“Happiness cannot come from without, it comes from within.” – Helen Keller

When we are still children, our thoughts seem to be purely positive. Have you ever been around a 4-year old who doesn’t like a painting he or she drew? I haven’t. Instead, I see glee, exciting and pride in children’s eyes. But as the years go by, we clutter our mind with doubts, fears and self-deprecating thoughts.

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Just imagine then how much we limit ourselves in every aspect of our lives if we give negative thoughts too much power! We’ll never go after that job we’ve always wanted because our nay-saying thoughts make us doubt our abilities. We’ll never ask that person we like out on a date because we always think we’re not good enough.

We’ll never risk quitting our job in order to pursue the life and the work of our dreams because we can’t get over our mental barrier that insists we’re too weak, too unimportant and too dumb. We’ll never lose those pounds that risk our health because we believe we’re not capable of pushing our limits. We’ll never be able to fully see our inner potential because we simply don’t dare to question the voices in our head.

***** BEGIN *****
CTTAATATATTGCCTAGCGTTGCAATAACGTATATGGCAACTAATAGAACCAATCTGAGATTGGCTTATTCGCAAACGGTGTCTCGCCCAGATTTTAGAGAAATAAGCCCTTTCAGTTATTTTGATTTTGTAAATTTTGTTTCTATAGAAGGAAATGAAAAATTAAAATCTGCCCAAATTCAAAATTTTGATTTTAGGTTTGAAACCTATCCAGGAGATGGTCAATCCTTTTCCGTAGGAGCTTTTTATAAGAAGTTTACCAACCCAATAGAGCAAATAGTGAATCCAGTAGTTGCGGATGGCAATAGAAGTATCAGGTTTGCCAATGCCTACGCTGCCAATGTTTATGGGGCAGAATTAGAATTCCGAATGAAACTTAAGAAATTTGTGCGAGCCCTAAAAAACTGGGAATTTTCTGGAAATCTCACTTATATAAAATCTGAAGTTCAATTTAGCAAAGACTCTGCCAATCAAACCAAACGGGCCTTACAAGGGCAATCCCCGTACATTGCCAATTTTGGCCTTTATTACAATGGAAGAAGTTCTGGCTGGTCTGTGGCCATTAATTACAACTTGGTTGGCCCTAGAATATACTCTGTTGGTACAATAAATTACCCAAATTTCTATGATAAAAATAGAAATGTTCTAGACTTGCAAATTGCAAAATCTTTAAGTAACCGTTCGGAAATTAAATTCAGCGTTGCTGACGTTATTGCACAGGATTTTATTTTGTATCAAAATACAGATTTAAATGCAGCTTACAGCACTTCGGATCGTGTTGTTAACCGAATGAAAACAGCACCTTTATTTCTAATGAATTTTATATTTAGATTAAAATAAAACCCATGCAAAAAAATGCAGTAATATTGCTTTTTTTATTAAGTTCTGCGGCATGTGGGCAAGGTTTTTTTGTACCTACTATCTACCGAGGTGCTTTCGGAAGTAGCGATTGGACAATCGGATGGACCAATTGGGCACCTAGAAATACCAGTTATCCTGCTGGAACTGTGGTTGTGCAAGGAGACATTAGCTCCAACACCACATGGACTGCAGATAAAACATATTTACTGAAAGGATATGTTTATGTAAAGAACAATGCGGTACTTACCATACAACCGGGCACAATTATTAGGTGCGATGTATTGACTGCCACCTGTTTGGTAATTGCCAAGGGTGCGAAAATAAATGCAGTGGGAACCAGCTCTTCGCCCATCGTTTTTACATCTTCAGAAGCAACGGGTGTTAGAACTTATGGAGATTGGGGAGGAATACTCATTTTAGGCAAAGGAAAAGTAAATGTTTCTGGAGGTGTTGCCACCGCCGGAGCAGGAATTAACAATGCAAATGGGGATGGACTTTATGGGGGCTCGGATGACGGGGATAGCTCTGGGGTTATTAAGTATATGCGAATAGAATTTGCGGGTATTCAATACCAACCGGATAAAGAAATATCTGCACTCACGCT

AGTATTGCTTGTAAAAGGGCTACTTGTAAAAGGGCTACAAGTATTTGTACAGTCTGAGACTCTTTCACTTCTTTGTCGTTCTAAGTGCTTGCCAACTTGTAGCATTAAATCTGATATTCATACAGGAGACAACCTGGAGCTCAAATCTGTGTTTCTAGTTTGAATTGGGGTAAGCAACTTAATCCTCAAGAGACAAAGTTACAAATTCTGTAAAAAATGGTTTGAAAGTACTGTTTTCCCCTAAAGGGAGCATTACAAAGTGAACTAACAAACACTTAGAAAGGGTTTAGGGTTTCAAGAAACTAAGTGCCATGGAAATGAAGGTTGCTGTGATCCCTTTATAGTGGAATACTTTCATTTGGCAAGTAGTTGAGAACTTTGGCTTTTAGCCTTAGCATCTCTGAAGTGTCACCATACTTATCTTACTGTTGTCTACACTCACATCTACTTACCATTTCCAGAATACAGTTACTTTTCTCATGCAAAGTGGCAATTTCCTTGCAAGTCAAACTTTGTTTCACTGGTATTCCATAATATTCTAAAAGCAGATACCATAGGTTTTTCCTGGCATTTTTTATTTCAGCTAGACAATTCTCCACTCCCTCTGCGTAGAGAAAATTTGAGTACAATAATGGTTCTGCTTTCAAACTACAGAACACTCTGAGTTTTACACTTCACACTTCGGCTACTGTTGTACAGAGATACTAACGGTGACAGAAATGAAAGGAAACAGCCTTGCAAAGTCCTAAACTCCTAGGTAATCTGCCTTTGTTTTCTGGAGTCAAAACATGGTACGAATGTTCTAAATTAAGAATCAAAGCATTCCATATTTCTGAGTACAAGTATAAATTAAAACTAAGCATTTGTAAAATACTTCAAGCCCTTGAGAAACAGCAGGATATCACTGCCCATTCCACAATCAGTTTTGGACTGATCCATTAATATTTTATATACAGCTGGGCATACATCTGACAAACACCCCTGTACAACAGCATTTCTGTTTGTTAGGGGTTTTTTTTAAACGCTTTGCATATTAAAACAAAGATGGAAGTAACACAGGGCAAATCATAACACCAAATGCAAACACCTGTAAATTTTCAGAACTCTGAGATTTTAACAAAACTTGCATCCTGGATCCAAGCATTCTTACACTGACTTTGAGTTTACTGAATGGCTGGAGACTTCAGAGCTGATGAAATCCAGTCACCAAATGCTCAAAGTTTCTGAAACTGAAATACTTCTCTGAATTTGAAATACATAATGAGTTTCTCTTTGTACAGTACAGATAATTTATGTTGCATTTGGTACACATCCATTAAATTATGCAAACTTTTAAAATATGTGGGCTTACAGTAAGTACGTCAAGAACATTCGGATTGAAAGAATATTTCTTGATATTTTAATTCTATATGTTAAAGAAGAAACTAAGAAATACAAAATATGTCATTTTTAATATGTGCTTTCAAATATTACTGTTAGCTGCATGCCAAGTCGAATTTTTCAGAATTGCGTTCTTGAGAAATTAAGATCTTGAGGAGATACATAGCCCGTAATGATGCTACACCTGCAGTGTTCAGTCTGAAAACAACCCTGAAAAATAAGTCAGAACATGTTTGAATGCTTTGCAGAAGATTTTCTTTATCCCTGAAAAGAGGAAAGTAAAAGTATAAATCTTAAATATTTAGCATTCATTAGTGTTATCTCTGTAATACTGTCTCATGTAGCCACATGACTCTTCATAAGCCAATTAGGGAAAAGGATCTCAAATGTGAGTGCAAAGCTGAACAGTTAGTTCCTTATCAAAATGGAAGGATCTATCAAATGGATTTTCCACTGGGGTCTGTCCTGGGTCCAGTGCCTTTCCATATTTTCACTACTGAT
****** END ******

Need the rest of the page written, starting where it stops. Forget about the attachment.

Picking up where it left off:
But enough is enough! It’s time to stop these limiting beliefs and come to a place of sanity, love and excitement about life, work and ourselves.

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So…how exactly are we to achieve that?

It’s not as hard as it may seem; you just have to practice, practice, practice. Here are a few ideas on how you can get started.

1. Learn to substitute every negative thought with a positive one.